Gold Fever

The old Indian woman tried to dissuade the two men from crossing the river and going into the mountain. “There is evil up there,” she said in her native tongue.

Roscoe answered her in the Indian dialect, “We’re going, Maria.”

Delmore didn’t like what he was hearing. He didn’t like the tone he was hearing in either Roscoe’s or Maria’s voice. “What? What did she say?”

“She warned us not to go into the mountains. There’s devils up there.”

Delmore smiled and touched the gun hanging from his belt. “I ain’t afraid of no stinking devils.” Delmore was a realist, a practical man who only believed in his five senses. And he didn’t believe in no devil. Or ghosts either, for that matter. What he and Roscoe believed in was the gold.

The two men finished loading the burros and climbed on their horses.

Roscoe turned and tipped his hat and bid her farewell.

Maria looked up at him. She did not smile. “Adios,” she said. There was sorrow in her voice. She had done her best. She had given the two Americanos a warning. Like the others, they did not listen. “Miguel,” she called for her son.

A young Indian man came outside from the small store. “Si?” the son said to his mother.

“Get out the devils.”

Near 500 words: The stranger

On some mountain somewhere west in the Rockies, two men head their way to an outpost. They are on their way to relieve two others. The outpost is on the border between civilization and the frontier.

Jake and Jake pull up their horses to a good camping spot. They make sure the horses are pinned up so they can’t make a getaway. They throw up their tent, build a fire and make a hot pot of coffee. They make for the river nearby and toss out their fishing lines in hopes for a couple of catches. They’re both thinking how good fried fish taste. Right about now they’re good and hungry for fish. After several catches, they clean the fish with their bowie knives. They toss them into the skillet. Soon the pan is crackling with the best fish this side of the Rockies.

With their stomachs full, the dishes cleaned, the two sit around the fire and swap tall ones. They then take on the coming winter for a subject. They’re not men who worry. They’re just cautious. What will they do if such and such happens?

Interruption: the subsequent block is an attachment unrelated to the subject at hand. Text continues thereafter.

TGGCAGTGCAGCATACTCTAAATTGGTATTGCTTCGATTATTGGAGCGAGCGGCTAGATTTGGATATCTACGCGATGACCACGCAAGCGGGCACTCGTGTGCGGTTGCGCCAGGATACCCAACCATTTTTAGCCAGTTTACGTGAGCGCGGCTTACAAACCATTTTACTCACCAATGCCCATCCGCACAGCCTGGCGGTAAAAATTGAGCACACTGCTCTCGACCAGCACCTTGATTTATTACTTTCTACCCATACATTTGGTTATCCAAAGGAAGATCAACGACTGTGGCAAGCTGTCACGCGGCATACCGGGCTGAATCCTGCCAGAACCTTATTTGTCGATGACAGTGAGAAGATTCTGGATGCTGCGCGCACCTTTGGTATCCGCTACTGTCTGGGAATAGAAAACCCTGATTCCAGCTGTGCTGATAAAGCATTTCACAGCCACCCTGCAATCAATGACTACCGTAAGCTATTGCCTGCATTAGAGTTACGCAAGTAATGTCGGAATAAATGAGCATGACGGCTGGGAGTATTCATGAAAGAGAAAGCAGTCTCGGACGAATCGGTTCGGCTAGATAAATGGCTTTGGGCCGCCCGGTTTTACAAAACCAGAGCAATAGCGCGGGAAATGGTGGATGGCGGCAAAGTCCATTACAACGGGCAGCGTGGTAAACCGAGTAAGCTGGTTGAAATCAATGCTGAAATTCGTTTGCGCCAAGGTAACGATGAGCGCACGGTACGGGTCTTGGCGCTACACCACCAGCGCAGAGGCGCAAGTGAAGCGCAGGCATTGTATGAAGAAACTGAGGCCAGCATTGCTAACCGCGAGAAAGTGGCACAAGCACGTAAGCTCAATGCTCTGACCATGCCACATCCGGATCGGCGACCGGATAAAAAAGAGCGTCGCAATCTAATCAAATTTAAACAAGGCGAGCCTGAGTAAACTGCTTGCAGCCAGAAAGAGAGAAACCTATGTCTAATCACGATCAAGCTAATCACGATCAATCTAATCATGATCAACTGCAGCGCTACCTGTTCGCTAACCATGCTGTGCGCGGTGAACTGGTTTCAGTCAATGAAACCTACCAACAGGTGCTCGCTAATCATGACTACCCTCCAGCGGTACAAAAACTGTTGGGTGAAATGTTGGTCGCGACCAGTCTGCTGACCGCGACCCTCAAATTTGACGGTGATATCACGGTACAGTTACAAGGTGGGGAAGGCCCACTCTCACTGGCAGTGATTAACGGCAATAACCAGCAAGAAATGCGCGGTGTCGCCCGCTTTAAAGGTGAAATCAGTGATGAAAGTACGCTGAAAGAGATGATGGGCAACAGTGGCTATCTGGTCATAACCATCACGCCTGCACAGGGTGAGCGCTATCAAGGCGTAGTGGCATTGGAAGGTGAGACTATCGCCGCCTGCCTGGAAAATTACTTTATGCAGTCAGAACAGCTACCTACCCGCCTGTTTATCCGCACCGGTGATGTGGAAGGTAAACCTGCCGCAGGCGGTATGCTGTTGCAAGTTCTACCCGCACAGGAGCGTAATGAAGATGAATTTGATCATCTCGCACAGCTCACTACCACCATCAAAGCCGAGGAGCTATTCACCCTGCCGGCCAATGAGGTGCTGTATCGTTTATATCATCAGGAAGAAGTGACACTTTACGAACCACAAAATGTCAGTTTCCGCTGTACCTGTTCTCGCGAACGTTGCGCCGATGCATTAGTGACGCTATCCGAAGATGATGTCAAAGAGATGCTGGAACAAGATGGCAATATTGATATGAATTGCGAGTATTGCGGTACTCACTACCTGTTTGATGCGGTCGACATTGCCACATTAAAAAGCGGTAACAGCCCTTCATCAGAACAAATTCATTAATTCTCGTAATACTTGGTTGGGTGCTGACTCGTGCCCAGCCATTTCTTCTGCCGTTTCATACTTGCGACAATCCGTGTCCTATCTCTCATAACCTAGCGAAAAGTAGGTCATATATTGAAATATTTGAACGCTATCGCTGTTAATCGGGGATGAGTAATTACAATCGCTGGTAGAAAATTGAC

They hear a noise behind them. They turn and see a rider appearing out of the darkness. It’s as if the darkness parted the way the Red Sea did for Moses. The rider has a six-gun slung from his belt. He looks like he knows how to use it too. He’s wearing a pair of specs and a broadbrimmed cowboy hat.

“Mind if I join you?” the cowboy asks. He is polite about it.

“Sure enough,” Jake says. “We’ve got coffee. So you can have that.”

“We’ve finished off the fish,” Jake says. “Sorry we can’t offer you them.”

Then they notice the mule behind him. He’s carrying enough stuffs to last a hundred days in the wilderness. “Coffee’s fine. I’ve got my own makings if you don’t mind my using your fire.”

“We don’t mind. Just make sure you clean up afterwards.”

“Sure ‘nough,” the man says and gets off his horse.

He pulls out a skillet, some beans and some meat. Throws the whole thing on the fire and soon he’s got hisself a meal. A mighty fine meal for wilderness life.

“Where you heading, Mister?” Jake asks.

“Further up,” the man says. “Plan to do some surveying to see what kind of life winter will turn up.”

“I’m not sure much.”

“Well,” the man says. “It’s fur country. So I am going to make a killing with the pelts in the spring.”

Jake and Jake are doubtful of that but they don’t contradict the stranger.

Jake says, “By the way, I’m Jake.” He leans over, shakes the man’s hand.

“And I’m Jake,” Jake says, stretching out his hand to the stranger.

“Don’t you two get confused on who’s Jake and who’s Jake?”

Jake is the first to respond. “Not really. I know who’s which Jake. And so does Jake here.”

“Guess I’d better throw down my name too,” the man says. “I’m Teddy. Teddy Roosevelt.”